Dominion Voting Systems filed a sprawling slander and libel lawsuit on Friday against the right-wing lawyer Sidney Powell, accusing her of overseeing “a viral disinformation campaign” that fed lies about the presidential election to millions of people and endangered the lives of the company’s employees and elected officials in states like Georgia.

The suit, filed in Federal District Court in Washington D.C., seeks damages from Ms. Powell of more than $1 billion and represents the most thorough debunking to date of the elaborate conspiracy theories that she and others, including President Trump, have been spreading since Election Day about Dominion’s voting machines.

At news conferences, political rallies and on conservative media outlets like Newsmax and Fox News, Ms. Powell has for months falsely accused Dominion of working with a bizarre cast of characters — from the financier George Soros to Venezuelan intelligence agents — in what she has baselessly described as a plot to flip votes from Mr. Trump to President-elect Joseph R. Biden Jr.

The wild allegations have been contained in four federal lawsuits Ms. Powell filed across the country, all of which have been roundly dismissed by the judges that heard them.

In a cease-and-desist letter sent last month, Dominion put Ms. Powell on notice that a lawsuit might be coming and demanded that she publicly disavow her false claims that the company’s voting machines were created in Venezuela to help the country’s now-deceased former president, Hugo Chavez, win elections.

Dominion also demanded she retract her baseless statements that Dominion paid kickbacks to officials in Georgia for “no-bid contracts” and then manipulated votes in “an effort to rig the 2020 election.”

But after receiving the letter, Ms. Powell did not retract her claims. Instead, the lawsuit notes, she “doubled down” sending a tweet to her more than 1 million followers that she had “evidence” that fraud occurred in the election even after four judges and various states’ elections officials have repeatedly debunked it.

What she called evidence, the suit said, included “declarations from a motley crew of conspiracy theorists, con artists, armchair ‘experts,’ and anonymous sources who were judicially determined to be ‘wholly unreliable.’”

The suit noted, for example, that one of Ms. Powell’s so-called sources was a “military intelligence expert” who later admitted that he never in fact worked in military intelligence and acknowledged that Ms. Powell’s law clerks had written and convinced him to sign a “misleading” declaration.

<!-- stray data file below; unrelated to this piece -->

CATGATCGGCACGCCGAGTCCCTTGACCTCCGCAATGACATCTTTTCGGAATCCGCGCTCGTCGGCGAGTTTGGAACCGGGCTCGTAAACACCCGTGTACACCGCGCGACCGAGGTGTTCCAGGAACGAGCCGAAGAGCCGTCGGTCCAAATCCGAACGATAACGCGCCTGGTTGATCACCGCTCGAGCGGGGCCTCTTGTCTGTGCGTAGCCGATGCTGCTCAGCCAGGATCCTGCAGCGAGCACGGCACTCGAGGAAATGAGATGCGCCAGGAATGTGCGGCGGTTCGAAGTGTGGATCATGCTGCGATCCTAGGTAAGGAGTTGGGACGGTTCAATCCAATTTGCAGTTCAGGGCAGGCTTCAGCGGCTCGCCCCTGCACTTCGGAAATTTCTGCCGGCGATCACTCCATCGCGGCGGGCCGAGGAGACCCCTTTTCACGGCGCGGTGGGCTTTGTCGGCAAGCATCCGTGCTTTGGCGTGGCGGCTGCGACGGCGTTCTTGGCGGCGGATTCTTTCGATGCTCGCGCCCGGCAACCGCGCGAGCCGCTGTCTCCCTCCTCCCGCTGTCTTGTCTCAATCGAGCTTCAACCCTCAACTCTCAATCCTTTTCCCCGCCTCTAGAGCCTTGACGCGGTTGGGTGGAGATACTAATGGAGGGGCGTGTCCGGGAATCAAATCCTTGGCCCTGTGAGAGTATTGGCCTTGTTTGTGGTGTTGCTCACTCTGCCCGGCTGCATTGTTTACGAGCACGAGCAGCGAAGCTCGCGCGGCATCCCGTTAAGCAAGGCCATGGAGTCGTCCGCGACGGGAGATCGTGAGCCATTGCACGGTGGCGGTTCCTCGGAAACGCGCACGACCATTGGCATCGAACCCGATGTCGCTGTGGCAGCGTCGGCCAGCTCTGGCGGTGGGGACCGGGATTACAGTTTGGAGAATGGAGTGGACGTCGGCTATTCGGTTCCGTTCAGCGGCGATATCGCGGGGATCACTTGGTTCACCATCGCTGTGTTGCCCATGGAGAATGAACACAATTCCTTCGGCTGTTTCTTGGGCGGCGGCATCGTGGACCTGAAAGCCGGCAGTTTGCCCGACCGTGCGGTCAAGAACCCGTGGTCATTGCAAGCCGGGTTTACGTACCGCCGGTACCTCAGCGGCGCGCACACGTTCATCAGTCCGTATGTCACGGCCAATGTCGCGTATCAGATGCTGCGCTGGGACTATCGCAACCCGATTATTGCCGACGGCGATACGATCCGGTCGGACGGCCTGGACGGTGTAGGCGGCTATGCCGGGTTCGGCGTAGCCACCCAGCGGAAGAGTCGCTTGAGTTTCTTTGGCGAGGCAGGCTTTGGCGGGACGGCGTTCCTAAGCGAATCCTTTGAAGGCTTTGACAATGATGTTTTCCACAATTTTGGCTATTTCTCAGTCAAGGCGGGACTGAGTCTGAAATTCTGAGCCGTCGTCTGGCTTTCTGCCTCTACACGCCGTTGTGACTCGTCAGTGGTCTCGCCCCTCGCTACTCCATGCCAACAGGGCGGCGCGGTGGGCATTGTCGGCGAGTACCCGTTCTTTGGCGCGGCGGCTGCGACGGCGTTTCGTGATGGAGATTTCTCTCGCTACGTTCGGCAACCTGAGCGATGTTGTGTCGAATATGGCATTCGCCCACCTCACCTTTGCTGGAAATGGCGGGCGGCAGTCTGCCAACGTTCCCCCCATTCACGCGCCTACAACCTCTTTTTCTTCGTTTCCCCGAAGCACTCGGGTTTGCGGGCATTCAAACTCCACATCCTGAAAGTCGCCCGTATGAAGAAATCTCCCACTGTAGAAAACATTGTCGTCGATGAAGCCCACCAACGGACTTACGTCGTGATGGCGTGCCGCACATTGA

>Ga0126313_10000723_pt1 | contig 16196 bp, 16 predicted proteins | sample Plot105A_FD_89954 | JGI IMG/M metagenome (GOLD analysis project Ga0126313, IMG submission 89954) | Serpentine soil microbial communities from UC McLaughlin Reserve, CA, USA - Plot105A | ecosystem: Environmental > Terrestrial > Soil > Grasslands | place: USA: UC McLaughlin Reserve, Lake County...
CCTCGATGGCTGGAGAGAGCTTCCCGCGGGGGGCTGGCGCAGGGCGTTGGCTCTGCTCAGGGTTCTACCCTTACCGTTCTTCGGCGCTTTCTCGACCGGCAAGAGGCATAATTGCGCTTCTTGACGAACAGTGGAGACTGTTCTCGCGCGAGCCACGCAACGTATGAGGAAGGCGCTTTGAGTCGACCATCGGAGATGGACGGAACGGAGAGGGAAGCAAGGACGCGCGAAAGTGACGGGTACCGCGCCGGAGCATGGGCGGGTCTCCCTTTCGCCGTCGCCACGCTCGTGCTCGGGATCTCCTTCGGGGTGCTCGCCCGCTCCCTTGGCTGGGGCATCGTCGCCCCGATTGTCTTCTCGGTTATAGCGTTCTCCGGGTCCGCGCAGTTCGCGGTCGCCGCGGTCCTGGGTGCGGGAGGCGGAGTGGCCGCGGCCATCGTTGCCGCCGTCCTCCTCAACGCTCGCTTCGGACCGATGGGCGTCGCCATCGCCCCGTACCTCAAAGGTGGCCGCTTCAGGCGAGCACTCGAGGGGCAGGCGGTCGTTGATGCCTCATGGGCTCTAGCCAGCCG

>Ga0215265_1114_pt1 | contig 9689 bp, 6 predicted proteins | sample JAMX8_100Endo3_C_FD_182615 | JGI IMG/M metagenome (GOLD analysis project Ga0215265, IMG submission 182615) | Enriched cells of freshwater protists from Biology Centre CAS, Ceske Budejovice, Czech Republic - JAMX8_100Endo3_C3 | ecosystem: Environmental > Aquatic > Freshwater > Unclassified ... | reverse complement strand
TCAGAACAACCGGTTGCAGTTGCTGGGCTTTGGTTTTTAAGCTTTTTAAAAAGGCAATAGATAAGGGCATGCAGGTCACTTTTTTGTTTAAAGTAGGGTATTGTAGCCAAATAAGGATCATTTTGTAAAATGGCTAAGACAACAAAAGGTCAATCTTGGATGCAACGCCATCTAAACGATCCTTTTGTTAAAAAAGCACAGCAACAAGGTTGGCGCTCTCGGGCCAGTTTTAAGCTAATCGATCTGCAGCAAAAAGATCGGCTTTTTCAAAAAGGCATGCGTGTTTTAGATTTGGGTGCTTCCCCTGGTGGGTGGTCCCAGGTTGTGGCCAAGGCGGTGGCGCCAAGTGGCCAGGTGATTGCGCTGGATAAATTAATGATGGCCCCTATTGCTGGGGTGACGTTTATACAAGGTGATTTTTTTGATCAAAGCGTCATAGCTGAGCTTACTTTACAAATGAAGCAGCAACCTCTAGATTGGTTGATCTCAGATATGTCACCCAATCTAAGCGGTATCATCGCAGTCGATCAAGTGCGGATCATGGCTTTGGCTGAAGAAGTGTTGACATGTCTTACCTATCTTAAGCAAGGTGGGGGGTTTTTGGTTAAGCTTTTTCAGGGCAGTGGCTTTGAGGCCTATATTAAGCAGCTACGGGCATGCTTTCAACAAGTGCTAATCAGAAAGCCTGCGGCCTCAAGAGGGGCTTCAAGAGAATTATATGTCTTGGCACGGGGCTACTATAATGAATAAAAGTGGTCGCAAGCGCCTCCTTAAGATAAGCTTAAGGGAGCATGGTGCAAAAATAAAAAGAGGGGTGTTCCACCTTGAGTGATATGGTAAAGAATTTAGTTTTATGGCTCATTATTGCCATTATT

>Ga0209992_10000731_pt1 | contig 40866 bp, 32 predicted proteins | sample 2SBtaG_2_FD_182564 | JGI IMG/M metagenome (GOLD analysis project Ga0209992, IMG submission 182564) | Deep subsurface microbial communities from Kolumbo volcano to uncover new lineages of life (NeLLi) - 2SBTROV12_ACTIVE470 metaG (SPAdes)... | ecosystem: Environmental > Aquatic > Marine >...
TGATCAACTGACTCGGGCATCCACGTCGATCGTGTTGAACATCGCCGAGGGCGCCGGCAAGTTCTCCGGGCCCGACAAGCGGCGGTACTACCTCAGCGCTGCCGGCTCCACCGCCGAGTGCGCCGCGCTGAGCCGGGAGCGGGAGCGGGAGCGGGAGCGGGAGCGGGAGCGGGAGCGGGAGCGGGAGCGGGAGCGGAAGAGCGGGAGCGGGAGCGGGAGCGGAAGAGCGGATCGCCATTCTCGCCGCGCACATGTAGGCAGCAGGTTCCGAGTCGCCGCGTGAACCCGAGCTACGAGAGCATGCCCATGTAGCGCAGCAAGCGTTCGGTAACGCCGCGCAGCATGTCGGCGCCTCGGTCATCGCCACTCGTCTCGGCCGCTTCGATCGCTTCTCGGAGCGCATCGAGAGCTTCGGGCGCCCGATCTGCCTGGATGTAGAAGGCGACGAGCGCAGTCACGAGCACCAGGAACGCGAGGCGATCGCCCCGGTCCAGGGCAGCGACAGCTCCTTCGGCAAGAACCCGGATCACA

“The recent attacks on the democratic process are not singular or isolated events,” John Poulus, Dominion’s chief executive, said in a statement after the suit was filed. “They are the result of a deliberate and malicious campaign of lies over many months. Sidney Powell and others created and disseminated these lies, assisted and amplified by a range of media platforms.”

Ms. Powell did not immediately respond to requests for comment.

Dominion has suggested that it may sue others as well. Last month, the company sent a series of letters to people including Rudolph W. Giuliani, who led Mr. Trump’s postelection legal campaign, and conservative media figures such as Lou Dobbs and Sean Hannity, demanding that they keep any evidence relevant to a suit. Company representatives have also said Dominion has not ruled out suing Mr. Trump as well.

Not long after the election, Mr. Trump embraced Ms. Powell, a former federal prosecutor who had represented his onetime national security adviser Michael T. Flynn in a criminal case stemming from the Russia investigation. However, after she appeared with Mr. Giuliani at a bizarre news conference in November where she spouted her conspiracies about Dominion, Mr. Trump distanced himself from her and she was left to file lawsuits on her own.

But after Mr. Trump and his allies lost dozens of their own lawsuits challenging the election, Mr. Trump changed course and brought Ms. Powell back into his inner circle — at one point, discussing the possibility of naming her as a special counsel to investigate voter fraud.


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